The BBC has come under strong criticism after reports appeared in the media stating that it is encouraging the use of the secular date references Common Era and Before Common Era, over Anno Domini and Before Christ.
Anger has grown following a recent article by Mail on Sunday columnist Peter Hitchens, who accused the British broadcaster of bowing to political correctness and attempting to “write Christianity out of our culture” after University Challenge presenter Jeremy Paxman used CE rather than AD in reference to a date.
The BBC clarified in a statement on Saturday that it does not insist on the use of the CE and BCE terms.
“The BBC has not issued guidance on the dates system. Both AD and BC, and CE and BCE are widely accepted dates systems and the decision on which term to use lies with individual production and editorial teams,” it said.
James Naughtie, the presenter of BBC Radio 4’s Today program, told The Telegraph he was not aware of any change.
“Nobody has suggested this to me, and if they do, they will get a pithy answer, which may be too pithy to share with readers of the Telegraph,” he said.
BBC presenter Andrew Marr also said he would continue to use AD and BC because “that’s what I understand.”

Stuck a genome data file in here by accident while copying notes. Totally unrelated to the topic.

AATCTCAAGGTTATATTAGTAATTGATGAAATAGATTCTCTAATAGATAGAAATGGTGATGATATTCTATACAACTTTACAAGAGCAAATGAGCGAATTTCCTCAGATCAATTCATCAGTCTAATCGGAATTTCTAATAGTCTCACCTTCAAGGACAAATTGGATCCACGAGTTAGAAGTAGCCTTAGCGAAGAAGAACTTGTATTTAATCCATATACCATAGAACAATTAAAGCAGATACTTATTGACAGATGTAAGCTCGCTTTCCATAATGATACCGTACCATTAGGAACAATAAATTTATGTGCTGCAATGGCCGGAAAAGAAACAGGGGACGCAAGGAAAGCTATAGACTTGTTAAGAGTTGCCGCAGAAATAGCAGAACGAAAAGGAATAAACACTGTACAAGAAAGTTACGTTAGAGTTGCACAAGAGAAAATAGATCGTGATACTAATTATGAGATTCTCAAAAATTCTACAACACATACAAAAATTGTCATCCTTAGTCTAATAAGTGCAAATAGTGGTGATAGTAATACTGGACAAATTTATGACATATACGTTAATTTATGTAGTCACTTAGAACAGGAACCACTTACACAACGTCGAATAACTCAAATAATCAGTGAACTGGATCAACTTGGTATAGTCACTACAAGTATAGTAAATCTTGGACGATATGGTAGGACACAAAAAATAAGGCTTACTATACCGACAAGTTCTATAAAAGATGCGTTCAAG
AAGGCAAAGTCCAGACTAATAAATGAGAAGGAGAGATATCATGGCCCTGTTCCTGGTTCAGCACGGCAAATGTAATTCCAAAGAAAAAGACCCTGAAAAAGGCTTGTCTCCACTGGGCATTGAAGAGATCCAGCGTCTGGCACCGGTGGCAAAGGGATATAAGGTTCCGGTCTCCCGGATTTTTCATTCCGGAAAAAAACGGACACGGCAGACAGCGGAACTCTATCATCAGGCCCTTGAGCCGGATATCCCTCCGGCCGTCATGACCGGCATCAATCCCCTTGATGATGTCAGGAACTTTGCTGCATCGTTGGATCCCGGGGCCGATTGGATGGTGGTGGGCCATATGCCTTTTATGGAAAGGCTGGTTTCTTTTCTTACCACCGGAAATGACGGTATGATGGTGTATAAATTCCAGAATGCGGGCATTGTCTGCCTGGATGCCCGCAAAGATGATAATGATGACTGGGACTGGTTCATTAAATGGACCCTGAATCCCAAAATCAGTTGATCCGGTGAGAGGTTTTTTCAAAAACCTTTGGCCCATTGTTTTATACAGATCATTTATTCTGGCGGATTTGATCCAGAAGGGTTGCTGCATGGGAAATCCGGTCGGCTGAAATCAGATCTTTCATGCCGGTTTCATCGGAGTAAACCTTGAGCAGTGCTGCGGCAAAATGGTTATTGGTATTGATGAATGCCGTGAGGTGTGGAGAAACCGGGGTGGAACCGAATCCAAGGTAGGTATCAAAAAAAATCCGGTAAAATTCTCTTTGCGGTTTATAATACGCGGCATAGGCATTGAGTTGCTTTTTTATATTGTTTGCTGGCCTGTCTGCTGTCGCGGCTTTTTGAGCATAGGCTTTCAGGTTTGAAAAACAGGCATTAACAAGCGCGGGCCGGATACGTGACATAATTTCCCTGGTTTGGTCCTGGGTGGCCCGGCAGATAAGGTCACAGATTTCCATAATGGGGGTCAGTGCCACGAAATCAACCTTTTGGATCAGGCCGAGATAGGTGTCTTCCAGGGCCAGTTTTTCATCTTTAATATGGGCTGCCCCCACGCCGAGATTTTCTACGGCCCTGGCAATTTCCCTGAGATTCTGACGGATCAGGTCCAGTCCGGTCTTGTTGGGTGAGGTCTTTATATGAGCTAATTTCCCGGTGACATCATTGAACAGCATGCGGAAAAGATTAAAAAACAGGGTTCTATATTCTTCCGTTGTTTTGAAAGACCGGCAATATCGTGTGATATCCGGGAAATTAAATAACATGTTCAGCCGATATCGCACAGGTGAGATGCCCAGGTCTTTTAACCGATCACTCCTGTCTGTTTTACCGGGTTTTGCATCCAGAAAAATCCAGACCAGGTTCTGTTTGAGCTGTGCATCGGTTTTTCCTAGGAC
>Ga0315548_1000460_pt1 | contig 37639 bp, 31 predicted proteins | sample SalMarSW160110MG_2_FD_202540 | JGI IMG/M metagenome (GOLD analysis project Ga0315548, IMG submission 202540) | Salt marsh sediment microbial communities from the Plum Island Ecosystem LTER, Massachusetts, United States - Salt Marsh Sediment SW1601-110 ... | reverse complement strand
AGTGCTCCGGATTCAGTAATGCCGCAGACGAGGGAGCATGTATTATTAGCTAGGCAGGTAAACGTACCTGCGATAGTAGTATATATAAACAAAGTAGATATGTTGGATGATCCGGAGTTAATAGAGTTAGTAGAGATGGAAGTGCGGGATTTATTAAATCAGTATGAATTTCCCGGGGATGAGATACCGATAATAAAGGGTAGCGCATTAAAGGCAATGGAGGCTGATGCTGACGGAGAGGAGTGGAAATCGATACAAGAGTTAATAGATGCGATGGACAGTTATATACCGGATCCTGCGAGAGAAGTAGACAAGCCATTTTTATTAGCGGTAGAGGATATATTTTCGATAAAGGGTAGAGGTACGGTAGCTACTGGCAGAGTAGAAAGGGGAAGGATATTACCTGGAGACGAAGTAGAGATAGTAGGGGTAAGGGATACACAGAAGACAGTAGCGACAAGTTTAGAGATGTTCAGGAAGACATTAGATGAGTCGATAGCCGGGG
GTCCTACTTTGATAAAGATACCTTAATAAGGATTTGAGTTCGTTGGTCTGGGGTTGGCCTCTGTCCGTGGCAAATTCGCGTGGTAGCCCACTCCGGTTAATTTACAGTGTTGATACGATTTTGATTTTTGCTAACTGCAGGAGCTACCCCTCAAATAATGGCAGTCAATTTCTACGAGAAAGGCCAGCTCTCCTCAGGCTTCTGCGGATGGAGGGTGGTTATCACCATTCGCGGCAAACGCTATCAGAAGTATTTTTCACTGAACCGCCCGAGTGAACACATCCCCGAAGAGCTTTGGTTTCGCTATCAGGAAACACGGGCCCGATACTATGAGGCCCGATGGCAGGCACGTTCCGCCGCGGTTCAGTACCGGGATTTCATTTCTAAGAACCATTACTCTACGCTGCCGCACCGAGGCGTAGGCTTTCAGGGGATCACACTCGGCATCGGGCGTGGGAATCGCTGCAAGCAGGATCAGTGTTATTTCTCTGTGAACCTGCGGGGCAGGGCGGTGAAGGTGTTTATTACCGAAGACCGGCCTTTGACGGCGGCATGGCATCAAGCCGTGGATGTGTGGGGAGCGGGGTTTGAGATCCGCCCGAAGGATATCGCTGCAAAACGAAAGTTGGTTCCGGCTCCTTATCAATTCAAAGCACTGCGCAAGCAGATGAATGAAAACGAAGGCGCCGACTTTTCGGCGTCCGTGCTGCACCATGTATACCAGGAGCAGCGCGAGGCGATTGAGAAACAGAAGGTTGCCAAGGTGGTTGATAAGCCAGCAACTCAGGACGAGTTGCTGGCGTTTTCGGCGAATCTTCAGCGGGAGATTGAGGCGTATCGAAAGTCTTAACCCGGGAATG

“I don’t know what the Common Era is. Why is it the Common Era in 20AD and it wasn’t the Common Era in 20BC?” he said during his Sunday morning show on BBC1.
The BBC’s Religious and Ethics Department explains on its website that it uses BCE and CE in order to be “religiously neutral.”
It states on its FAQs page: “In line with modern practice bbc.co.uk/religion uses BCE/CE (Before Common Era/Common Era) as a religiously neutral alternative to BC/AD. As the BBC is committed to impartiality it is appropriate that we use terms that do not offend or alienate non-Christians.”
The use of CE and BCE has been criticized by Bishop Michael Nazir-Ali, who said it was “unnecessary.”
Writing in The Telegraph on Monday, London Mayor Boris Johnson described moves to adopt CE and BCE as “absolute drivel” and “deeply anti-democratic.”
“Objecting to the use of Christ’s birth to mark each year is puerile political correctness,” he said.
“I urge all those who are fed up with the advance of pointless political correctness to fight back.”